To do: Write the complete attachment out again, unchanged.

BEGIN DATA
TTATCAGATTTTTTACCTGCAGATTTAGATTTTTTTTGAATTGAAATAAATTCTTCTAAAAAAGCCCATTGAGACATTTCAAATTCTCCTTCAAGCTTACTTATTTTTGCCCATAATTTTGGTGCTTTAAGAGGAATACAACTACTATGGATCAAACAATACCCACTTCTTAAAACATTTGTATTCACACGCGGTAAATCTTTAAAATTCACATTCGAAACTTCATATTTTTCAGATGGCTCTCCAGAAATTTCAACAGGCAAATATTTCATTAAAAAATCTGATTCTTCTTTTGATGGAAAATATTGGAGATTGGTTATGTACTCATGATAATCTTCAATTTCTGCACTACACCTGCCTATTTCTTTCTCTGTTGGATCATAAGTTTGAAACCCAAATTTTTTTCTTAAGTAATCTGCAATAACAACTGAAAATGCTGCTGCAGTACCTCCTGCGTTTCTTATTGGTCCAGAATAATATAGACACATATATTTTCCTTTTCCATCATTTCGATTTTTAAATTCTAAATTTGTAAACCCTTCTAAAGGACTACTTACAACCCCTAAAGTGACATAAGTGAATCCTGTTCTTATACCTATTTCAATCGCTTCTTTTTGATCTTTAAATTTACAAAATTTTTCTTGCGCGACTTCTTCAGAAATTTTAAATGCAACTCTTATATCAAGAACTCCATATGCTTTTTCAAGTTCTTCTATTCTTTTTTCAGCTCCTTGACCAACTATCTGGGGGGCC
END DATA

TTATCAGATTTTTTACCTGCAGATTTAGATTTTTTTTGAATTGAAATAAATTCTTCTAAAAAAGCCCATTGAGACATTTCAAATTCTCCTTCAAGCTTACTTATTTTTGCCCATAATTTTGGTGCTTTAAGAGGAATACAACTACTATGGATCAAACAATACCCACTTCTTAAAACATTTGTATTCACACGCGGTAAATCTTTAAAATTCACATTCGAAACTTCATATTTTTCAGATGGCTCTCCAGAAATTTCAACAGGCAAATATTTCATTAAAAAATCTGATTCTTCTTTTGATGGAAAATATTGGAGATTGGTTATGTACTCATGATAATCTTCAATTTCTGCACTACACCTGCCTATTTCTTTCTCTGTTGGATCATAAGTTTGAAACCCAAATTTTTTTCTTAAGTAATCTGCAATAACAACTGAAAATGCTGCTGCAGTACCTCCTGCGTTTCTTATTGGTCCAGAATAATATAGACACATATATTTTCCTTTTCCATCATTTCGATTTTTAAATTCTAAATTTGTAAACCCTTCTAAAGGACTACTTACAACCCCTAAAGTGACATAAGTGAATCCTGTTCTTATACCTATTTCAATCGCTTCTTTTTGATCTTTAAATTTACAAAATTTTTCTTGCGCGACTTCTTCAGAAATTTTAAATGCAACTCTTATATCAAGAACTCCATATGCTTTTTCAAGTTCTTCTATTCTTTTTTCAGCTCCTTGACCAACTATCTGGGGGGCC